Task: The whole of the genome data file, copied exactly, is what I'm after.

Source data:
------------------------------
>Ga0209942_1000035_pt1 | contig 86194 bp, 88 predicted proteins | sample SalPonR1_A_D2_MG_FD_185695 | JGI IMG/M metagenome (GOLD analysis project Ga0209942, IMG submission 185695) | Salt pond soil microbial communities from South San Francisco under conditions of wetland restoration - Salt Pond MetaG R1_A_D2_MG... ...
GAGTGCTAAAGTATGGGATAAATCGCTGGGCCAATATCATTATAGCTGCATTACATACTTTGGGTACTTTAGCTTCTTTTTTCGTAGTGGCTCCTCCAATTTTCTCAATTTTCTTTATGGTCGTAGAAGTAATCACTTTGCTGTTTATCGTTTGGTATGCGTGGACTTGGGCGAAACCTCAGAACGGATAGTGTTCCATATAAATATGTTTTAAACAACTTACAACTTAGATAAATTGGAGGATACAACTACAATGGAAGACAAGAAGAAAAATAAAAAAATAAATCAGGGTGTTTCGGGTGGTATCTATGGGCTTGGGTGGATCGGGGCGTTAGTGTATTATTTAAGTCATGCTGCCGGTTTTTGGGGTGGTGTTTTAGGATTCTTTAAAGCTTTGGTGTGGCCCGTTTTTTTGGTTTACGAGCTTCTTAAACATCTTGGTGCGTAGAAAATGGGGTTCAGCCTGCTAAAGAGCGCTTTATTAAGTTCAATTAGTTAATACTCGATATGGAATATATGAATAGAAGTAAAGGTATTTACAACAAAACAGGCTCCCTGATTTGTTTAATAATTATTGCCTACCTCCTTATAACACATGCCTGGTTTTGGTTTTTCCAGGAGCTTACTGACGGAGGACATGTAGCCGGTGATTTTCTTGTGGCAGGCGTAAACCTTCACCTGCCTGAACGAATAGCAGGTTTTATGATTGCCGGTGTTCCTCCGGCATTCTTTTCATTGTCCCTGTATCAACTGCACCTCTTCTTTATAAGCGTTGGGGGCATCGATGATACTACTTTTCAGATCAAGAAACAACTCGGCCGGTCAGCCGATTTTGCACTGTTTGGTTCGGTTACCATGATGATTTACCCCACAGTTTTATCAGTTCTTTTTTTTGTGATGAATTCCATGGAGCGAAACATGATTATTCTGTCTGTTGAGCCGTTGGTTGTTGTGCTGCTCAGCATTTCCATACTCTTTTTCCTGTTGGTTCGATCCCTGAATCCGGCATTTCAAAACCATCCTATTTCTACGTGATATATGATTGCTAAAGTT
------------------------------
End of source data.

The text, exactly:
>Ga0209942_1000035_pt1 | contig 86194 bp, 88 predicted proteins | sample SalPonR1_A_D2_MG_FD_185695 | JGI IMG/M metagenome (GOLD analysis project Ga0209942, IMG submission 185695) | Salt pond soil microbial communities from South San Francisco under conditions of wetland restoration - Salt Pond MetaG R1_A_D2_MG... ...
GAGTGCTAAAGTATGGGATAAATCGCTGGGCCAATATCATTATAGCTGCATTACATACTTTGGGTACTTTAGCTTCTTTTTTCGTAGTGGCTCCTCCAATTTTCTCAATTTTCTTTATGGTCGTAGAAGTAATCACTTTGCTGTTTATCGTTTGGTATGCGTGGACTTGGGCGAAACCTCAGAACGGATAGTGTTCCATATAAATATGTTTTAAACAACTTACAACTTAGATAAATTGGAGGATACAACTACAATGGAAGACAAGAAGAAAAATAAAAAAATAAATCAGGGTGTTTCGGGTGGTATCTATGGGCTTGGGTGGATCGGGGCGTTAGTGTATTATTTAAGTCATGCTGCCGGTTTTTGGGGTGGTGTTTTAGGATTCTTTAAAGCTTTGGTGTGGCCCGTTTTTTTGGTTTACGAGCTTCTTAAACATCTTGGTGCGTAGAAAATGGGGTTCAGCCTGCTAAAGAGCGCTTTATTAAGTTCAATTAGTTAATACTCGATATGGAATATATGAATAGAAGTAAAGGTATTTACAACAAAACAGGCTCCCTGATTTGTTTAATAATTATTGCCTACCTCCTTATAACACATGCCTGGTTTTGGTTTTTCCAGGAGCTTACTGACGGAGGACATGTAGCCGGTGATTTTCTTGTGGCAGGCGTAAACCTTCACCTGCCTGAACGAATAGCAGGTTTTATGATTGCCGGTGTTCCTCCGGCATTCTTTTCATTGTCCCTGTATCAACTGCACCTCTTCTTTATAAGCGTTGGGGGCATCGATGATACTACTTTTCAGATCAAGAAACAACTCGGCCGGTCAGCCGATTTTGCACTGTTTGGTTCGGTTACCATGATGATTTACCCCACAGTTTTATCAGTTCTTTTTTTTGTGATGAATTCCATGGAGCGAAACATGATTATTCTGTCTGTTGAGCCGTTGGTTGTTGTGCTGCTCAGCATTTCCATACTCTTTTTCCTGTTGGTTCGATCCCTGAATCCGGCATTTCAAAACCATCCTATTTCTACGTGATATATGATTGCTAAAGTT